With the negative weather forecast in my head, yet looking at pretty good weather in distant Glenmore, it felt good for Golden eagles and sure enough one was swirling around the Ben Taladh area some distance away and then landing. Despite getting closer to the area we could not find it again, but behind us we did spot a male and a female hen harrier together which had we think just past prey. Deeper into Glenmore now and if I may say, excellent judgement on my part, as we glimpsed a golden eagle drifting around some crags and from then on it gave super and dramatic views as it eventually carried prey or nest material into a pretty certain nest site, that was new to me for these particular birds.
Out of Glenmore now and onto flatter marshy ground and a really good sighting of a very white male hen harrier carrying prey and in a hurry.
On the way home great northern divers still in winter plumage.
Yesterday was yet another super wildlife trip, that only Mull can deliver.
Calm seas made for another good otter spotting day with a female and small cub off Grasspoint. An adult sea eagle was sitting in an unexpected place and great northern divers were again regular around the island. As misty peaks cleared in Glenmore a golden eagle drifted over us and landed on the skyline to give good views in my telescope.
We had male and female hen harriers together, with the male looking particularly bright and always handsome of course.
So plenty of top sightings, but for me the day began brilliantly with a young sea eagle sitting in a small shallow river and closer too us was a male Merlin sitting on a fence post. He must have known he was my favourite bird, bur rare to see, as he did lots of acrobatic things in chasing a bird and rushing over us and around us at terrific speed. He regularly alighted and was bright and colourful, but tiny, being Europe’s smallest bird of prey.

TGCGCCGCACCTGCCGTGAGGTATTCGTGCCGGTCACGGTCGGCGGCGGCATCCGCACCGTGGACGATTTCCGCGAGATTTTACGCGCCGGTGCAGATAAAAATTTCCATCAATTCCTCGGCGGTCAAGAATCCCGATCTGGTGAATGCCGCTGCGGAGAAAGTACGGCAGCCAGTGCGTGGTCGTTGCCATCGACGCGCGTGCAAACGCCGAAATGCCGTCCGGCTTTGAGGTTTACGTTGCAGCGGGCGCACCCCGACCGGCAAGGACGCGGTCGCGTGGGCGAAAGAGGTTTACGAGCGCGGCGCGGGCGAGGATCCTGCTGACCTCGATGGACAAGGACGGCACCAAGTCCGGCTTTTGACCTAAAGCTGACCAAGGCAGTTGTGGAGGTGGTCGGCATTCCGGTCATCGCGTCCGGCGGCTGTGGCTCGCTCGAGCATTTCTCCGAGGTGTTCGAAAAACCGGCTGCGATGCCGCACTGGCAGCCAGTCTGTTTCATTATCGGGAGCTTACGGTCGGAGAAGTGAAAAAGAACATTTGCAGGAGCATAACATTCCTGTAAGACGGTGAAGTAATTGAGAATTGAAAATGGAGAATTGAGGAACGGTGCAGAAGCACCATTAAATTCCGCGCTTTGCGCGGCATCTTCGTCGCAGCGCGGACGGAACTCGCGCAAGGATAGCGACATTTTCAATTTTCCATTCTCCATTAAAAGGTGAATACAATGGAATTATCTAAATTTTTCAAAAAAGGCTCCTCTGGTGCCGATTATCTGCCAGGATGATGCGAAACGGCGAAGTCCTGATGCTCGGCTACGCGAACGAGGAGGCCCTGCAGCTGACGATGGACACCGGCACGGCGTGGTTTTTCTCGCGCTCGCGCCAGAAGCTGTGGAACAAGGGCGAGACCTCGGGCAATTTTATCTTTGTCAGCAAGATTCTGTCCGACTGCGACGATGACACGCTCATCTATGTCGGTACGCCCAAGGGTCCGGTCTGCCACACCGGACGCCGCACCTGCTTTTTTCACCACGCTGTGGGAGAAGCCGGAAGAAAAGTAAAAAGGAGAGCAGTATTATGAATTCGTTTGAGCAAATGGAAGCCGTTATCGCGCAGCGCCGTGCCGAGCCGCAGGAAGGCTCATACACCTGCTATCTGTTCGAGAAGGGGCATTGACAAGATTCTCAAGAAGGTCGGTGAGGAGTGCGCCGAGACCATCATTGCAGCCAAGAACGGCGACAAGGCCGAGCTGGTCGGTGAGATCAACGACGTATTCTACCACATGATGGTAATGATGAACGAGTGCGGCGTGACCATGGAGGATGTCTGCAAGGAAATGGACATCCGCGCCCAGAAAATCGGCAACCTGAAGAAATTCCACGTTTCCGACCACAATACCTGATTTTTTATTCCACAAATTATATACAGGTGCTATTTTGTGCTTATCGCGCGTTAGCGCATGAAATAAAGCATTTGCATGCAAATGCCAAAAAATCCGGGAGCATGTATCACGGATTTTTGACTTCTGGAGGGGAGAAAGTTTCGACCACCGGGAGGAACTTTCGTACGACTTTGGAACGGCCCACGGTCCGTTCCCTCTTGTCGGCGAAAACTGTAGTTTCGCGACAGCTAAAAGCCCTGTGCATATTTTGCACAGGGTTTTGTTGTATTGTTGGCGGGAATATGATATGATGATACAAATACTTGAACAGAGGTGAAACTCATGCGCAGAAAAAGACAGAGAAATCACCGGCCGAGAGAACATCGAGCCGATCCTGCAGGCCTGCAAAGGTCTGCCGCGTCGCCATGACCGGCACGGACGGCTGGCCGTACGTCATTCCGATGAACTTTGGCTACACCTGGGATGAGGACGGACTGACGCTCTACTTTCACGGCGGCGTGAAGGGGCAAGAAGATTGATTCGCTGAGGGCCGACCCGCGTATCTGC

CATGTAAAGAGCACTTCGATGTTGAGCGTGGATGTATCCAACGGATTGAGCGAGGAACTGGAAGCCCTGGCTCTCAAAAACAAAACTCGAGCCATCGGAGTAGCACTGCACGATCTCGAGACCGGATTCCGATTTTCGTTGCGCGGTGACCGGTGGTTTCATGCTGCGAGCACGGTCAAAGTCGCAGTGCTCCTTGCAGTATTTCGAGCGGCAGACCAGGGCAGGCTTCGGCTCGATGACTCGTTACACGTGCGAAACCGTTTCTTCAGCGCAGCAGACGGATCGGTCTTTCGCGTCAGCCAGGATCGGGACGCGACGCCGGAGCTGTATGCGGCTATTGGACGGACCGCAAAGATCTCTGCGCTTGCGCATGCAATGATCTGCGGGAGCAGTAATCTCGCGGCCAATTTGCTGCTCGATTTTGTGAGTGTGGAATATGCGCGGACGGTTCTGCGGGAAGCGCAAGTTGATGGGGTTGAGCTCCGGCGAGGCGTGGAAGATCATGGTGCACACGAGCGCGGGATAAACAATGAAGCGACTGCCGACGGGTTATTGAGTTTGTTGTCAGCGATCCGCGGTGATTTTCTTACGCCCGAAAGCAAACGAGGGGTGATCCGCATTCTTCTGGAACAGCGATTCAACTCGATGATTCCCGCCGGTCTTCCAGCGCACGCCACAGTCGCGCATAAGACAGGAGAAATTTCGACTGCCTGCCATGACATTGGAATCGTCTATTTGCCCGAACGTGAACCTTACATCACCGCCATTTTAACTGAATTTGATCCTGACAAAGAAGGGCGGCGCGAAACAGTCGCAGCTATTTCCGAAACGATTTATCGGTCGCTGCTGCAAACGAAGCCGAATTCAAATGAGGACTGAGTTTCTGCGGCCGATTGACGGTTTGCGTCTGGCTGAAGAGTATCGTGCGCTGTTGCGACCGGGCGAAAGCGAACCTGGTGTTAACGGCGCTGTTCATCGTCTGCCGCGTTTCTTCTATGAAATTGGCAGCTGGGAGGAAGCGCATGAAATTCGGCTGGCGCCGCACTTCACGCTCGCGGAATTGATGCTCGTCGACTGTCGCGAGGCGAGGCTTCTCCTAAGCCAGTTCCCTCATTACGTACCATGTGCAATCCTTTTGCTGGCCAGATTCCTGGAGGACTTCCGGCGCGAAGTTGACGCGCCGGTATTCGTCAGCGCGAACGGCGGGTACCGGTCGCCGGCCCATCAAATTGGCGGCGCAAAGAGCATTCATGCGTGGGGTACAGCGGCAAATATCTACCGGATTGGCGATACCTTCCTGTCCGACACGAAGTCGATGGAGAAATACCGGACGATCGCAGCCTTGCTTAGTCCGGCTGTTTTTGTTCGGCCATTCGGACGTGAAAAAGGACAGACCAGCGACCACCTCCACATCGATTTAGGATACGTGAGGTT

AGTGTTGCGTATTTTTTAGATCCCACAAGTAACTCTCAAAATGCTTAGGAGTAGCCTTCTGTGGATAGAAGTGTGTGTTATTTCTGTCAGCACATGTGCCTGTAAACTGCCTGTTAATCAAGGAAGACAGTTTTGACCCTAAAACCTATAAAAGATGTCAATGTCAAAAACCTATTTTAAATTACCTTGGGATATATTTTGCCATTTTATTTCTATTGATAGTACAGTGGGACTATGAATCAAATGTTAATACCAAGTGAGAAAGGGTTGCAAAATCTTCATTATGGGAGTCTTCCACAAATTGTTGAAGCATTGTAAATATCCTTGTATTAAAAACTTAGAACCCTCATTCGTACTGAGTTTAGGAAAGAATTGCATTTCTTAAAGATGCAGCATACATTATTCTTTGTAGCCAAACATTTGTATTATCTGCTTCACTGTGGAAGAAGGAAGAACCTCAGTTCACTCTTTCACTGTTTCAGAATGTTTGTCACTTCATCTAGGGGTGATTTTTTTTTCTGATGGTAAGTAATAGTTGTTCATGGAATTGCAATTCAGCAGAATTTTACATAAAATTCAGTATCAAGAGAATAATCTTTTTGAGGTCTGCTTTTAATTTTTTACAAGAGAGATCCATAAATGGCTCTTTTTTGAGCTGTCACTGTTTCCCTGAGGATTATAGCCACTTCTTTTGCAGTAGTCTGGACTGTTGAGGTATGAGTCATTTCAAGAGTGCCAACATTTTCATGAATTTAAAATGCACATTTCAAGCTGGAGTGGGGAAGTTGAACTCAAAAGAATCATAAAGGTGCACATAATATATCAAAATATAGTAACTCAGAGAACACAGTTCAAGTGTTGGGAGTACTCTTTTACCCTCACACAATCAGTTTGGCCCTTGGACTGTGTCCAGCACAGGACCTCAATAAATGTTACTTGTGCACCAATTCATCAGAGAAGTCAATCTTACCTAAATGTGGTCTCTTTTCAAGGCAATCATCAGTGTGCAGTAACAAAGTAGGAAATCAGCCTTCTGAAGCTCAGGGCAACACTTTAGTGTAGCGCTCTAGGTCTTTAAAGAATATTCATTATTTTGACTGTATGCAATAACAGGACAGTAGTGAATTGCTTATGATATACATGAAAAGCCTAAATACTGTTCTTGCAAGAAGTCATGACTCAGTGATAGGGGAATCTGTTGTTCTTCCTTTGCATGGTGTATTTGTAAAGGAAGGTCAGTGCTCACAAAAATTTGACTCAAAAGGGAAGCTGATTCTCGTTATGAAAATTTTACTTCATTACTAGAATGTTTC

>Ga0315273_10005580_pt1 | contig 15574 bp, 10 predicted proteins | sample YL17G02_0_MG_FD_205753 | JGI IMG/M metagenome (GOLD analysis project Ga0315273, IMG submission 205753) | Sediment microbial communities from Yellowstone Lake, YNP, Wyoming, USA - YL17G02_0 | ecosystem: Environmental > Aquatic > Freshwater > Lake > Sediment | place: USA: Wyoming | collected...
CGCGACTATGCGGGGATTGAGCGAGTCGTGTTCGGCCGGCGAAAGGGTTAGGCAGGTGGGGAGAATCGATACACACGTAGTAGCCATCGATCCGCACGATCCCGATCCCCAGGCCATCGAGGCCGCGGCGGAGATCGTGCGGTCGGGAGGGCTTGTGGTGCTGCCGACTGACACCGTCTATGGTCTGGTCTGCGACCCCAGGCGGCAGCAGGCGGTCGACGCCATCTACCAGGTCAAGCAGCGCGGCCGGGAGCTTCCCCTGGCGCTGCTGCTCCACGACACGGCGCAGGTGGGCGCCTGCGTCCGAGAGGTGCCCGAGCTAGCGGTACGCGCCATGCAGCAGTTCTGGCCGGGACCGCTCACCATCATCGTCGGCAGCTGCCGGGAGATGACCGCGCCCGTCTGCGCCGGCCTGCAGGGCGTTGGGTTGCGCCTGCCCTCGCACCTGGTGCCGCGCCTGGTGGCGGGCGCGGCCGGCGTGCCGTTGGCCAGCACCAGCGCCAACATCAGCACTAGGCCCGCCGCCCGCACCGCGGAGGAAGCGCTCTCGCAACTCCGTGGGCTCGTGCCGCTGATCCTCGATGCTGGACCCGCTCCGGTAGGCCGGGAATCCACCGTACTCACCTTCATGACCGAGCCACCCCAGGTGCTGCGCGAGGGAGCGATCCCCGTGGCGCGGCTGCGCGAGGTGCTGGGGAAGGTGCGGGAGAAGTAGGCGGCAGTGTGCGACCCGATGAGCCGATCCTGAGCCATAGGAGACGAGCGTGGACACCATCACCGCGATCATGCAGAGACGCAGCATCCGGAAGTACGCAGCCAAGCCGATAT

My own day was made by keen customers and this rare for me encounter with the little blue Merlin.
It was a top quality wildlife trip in all respects yesterday.
My visitors were very enthusiastic, focused and appreciative., The whole Island was very calm and dry yet again and this morning looks like the same from my office for todays trip.
So kicking off we had goldeneye’s, lots of great northern divers, slavonian grebes. Over to the southern shore of Loch na Keal and a golden eagle on high soaring and doing its swooping up and down display to eventually sweep downward at great speed with legs out and wings in and then alight in a significant place whilst its mate took its turn at soaring high above the mountain.
Along the coast and more divers, grebes, mergansers and goosanders both male and female. Top sighting then of a female otter and her two excitable cubs eating, playing and doing their best to stay on a tiny islet washed by a rising tide, before swimming to another larger islet with seals on it, to continue having fun.
On toward Gribbun and a big view of a golden eagle sitting majestically on the skyline , calling and repeatedly flying and landing. Further on, peregrine’s calling, flying and mating.
30 minutes on toward loch Scridain and we had the two resident white tailed sea eagles interacting with tiny looking buzzard’s, compared with the eagles.
Into Glenmore and a female harrier flying over us and further on a male hen harrier gliding at pace over a group of red deer just below the skyline and then over our heads to hunt on the hillside behind us.